The Pensions Regulator has proposed a new framework for the funding of private sector defined benefit pension schemes with ‘fast track’ and ‘bespoke’ approaches, each of which will have implications for not-for-profit employers participating in such schemes.
Currently, as part of the valuation process for a pension scheme, the trustees might commission a covenant review to assess the strength of the employer relative to the scheme and the level of contributions it can afford to pay.
The Pension Regulator’s current defined benefit funding code highlights that a covenant review should reflect the employer’s circumstances and so may take into account different considerations if an employer is in the not-for-profit sector than if it was a for-profit employer.
For example, the trustees should seek to minimise any impact on the employer’s sustainable growth when putting in place plans to pay the promised benefits. Sustainable growth will mean different things to employers in different circumstances. It should be interpreted so that it is capable of being applied to all types of businesses. Sustainable growth will look different in the not-for-profit sector, partly because what constitutes success is different for a not-for-profit business than for other types of business.
The concern with the proposals on scheme funding is that the ‘fast-track’ approach might be too prescriptive for the not-for-profit sector to use because it will not take into account the unique features of that sector.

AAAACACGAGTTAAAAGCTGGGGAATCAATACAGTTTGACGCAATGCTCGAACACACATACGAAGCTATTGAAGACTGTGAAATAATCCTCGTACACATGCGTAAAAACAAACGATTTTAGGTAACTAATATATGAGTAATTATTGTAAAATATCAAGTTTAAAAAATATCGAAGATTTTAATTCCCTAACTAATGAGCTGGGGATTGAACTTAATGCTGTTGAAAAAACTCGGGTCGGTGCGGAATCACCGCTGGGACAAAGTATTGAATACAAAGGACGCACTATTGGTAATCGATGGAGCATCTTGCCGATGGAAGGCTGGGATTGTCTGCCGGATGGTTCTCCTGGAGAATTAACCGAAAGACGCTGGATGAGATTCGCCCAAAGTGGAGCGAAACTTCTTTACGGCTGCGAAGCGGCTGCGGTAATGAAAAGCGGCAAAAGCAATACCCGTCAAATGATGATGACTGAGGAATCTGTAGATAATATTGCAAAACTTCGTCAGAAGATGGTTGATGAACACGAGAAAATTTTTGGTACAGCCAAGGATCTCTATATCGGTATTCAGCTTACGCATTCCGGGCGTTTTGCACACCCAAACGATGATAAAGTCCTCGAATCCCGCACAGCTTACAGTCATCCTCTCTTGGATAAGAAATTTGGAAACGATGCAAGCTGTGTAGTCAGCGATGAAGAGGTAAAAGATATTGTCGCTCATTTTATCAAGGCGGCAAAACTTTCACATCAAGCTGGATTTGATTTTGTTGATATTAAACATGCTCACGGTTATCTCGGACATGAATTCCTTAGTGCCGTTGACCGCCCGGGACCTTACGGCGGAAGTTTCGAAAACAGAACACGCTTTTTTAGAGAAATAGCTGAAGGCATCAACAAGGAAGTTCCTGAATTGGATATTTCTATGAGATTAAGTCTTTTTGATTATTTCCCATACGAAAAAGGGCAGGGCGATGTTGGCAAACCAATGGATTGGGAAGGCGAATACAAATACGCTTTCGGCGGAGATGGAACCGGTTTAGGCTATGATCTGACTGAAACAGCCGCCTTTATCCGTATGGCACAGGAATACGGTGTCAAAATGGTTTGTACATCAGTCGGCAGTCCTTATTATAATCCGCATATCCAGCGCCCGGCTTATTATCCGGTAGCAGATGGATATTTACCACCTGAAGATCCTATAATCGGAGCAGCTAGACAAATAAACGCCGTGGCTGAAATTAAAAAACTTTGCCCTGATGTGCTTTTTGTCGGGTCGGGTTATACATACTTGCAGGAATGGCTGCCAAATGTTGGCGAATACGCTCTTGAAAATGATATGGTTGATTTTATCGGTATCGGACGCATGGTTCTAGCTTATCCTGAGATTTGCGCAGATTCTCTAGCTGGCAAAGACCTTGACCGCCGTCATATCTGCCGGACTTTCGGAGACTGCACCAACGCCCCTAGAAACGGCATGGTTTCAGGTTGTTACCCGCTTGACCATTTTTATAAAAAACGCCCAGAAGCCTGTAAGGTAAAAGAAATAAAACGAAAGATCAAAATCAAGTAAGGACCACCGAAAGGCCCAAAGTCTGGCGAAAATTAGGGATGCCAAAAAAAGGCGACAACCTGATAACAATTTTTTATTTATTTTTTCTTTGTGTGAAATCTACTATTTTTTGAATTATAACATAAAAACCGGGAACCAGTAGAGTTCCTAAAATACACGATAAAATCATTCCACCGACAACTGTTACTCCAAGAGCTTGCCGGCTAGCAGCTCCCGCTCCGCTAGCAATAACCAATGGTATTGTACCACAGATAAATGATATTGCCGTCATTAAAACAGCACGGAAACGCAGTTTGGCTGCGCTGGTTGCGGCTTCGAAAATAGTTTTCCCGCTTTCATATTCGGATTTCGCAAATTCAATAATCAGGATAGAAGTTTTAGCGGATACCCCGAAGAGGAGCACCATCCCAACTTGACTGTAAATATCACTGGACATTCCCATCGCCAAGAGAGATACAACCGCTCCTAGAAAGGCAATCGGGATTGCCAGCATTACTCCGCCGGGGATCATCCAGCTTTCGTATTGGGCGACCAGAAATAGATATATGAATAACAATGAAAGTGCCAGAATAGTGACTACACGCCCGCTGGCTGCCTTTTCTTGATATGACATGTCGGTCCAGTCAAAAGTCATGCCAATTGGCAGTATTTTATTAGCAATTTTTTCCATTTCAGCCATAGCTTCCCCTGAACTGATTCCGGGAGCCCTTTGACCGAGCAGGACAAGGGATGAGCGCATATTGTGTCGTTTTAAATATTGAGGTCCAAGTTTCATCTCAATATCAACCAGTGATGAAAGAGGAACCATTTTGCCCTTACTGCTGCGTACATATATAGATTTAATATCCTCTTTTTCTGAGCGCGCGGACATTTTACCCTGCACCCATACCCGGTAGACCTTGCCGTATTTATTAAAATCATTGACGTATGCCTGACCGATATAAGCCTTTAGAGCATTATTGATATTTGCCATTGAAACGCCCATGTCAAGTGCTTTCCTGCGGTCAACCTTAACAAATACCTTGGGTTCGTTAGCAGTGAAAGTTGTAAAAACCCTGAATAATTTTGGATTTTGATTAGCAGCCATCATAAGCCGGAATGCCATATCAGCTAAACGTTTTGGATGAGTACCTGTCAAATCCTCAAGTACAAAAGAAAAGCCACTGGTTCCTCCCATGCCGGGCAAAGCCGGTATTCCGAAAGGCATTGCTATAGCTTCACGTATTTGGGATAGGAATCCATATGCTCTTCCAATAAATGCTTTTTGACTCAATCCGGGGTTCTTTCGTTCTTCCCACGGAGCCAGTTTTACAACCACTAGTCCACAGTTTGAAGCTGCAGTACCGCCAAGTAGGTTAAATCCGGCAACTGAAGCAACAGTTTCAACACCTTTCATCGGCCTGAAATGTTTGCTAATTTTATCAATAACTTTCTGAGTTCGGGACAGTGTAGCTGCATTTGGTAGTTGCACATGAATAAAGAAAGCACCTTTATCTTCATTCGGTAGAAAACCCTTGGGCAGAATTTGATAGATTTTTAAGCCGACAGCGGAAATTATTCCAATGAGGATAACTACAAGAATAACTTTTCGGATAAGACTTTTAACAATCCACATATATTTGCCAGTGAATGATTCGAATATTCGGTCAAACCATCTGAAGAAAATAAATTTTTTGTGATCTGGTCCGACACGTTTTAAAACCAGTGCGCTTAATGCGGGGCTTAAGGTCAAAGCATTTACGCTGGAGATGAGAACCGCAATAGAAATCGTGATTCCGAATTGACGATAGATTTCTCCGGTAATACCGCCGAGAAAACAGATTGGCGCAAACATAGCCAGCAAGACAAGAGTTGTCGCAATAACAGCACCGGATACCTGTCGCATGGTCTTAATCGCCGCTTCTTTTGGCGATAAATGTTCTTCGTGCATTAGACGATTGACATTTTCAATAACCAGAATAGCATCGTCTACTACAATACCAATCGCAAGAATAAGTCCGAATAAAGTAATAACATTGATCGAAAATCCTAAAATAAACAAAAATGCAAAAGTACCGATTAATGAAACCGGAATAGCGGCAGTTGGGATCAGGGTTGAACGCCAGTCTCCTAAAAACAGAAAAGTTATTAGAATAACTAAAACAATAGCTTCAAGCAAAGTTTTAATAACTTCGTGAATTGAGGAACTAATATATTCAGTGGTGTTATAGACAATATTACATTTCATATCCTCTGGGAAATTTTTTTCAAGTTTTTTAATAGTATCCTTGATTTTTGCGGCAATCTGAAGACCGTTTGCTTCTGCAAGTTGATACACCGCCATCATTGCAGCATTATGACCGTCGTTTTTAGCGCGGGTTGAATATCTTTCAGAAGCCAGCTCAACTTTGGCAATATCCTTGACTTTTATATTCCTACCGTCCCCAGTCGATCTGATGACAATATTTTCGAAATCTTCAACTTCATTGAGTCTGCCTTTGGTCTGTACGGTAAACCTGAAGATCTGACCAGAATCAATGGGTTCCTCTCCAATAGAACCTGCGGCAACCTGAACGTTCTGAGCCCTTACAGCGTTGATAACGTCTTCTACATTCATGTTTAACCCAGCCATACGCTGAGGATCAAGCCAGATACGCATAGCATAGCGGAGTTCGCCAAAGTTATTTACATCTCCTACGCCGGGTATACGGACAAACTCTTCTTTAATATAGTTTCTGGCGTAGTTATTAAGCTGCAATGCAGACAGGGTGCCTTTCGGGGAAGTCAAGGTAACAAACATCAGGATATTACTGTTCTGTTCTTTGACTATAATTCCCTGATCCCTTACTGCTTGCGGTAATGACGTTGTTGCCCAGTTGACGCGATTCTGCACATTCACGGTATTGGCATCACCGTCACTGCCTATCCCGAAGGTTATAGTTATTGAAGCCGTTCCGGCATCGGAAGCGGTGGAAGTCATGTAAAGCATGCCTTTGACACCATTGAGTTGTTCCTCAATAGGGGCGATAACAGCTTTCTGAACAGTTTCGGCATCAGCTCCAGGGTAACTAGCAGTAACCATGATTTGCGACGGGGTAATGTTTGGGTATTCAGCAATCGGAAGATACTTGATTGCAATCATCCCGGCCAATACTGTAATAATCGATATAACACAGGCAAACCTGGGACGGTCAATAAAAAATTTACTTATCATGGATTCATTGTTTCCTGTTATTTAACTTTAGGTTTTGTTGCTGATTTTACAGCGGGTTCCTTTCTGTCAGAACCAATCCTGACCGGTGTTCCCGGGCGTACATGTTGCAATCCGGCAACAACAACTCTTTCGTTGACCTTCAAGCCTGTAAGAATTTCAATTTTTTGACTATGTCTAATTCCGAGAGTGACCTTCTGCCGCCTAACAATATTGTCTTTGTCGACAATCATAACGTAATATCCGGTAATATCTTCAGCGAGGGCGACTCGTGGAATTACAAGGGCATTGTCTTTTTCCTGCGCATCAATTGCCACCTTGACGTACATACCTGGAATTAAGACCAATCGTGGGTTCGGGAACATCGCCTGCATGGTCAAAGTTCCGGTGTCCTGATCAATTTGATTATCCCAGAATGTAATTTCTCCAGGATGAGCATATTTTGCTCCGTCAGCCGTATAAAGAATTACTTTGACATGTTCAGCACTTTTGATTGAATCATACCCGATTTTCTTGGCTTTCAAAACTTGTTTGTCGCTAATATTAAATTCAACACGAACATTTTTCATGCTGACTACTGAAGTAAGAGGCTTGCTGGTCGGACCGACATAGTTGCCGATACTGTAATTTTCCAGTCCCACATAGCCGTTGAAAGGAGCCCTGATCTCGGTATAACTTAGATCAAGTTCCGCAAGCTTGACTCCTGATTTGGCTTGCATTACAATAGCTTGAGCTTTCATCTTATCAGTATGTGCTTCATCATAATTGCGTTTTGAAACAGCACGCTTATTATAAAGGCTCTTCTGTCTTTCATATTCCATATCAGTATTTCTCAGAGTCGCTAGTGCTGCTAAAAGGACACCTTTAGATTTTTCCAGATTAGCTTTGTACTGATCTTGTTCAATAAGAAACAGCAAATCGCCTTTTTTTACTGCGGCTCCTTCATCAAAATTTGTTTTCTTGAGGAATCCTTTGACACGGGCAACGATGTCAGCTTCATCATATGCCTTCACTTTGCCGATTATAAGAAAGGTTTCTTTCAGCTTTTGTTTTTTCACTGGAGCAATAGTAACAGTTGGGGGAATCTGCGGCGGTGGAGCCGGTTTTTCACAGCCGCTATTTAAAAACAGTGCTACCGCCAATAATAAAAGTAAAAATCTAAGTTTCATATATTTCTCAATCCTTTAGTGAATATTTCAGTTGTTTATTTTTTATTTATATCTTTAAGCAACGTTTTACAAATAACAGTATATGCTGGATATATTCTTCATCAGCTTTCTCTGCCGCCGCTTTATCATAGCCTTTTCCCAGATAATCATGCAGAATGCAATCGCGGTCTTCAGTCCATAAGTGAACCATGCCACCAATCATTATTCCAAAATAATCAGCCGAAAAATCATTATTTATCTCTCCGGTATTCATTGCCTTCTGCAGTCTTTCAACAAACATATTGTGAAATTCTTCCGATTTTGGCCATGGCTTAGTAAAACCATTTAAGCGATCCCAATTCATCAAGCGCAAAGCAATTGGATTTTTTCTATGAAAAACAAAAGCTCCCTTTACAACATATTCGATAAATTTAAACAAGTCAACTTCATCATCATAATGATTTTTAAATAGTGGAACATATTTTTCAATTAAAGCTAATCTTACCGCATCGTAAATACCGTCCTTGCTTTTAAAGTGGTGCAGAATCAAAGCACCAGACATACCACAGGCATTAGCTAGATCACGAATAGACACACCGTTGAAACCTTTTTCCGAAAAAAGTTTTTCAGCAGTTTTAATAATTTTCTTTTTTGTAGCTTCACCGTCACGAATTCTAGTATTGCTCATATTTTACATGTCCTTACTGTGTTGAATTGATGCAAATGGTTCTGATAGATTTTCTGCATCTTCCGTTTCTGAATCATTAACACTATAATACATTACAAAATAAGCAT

Although the detail on the approaches has yet to be published, there is a concern that the limits on the length of time over which a scheme must be returned to full funding under the fast-track approach might be an issue for the sector.
Using the ‘bespoke’ approach will attract more regulatory scrutiny and require trustees to justify their funding decisions in more detail. This will make it important for the trustees of schemes backed by not-for-profit employers to take independent advice on the legal and financial aspects of the employer covenant in order to help support their funding plans for the scheme. Taking such advice might increase costs for not-for-profit employers in the short term but is more likely to result in appropriately funded schemes that are able to withstand an accepted level of risk.
Such an outcome would reduce the likelihood of costly regulatory intervention in the future, with all the adverse publicity that would entail for a not-for-profit employer seeking to attract donors.
For now, not-for-profit employers should continue to work collaboratively with pension scheme trustees to reach funding solutions that recognise the needs of the scheme and the employer’s plans for sustainable growth.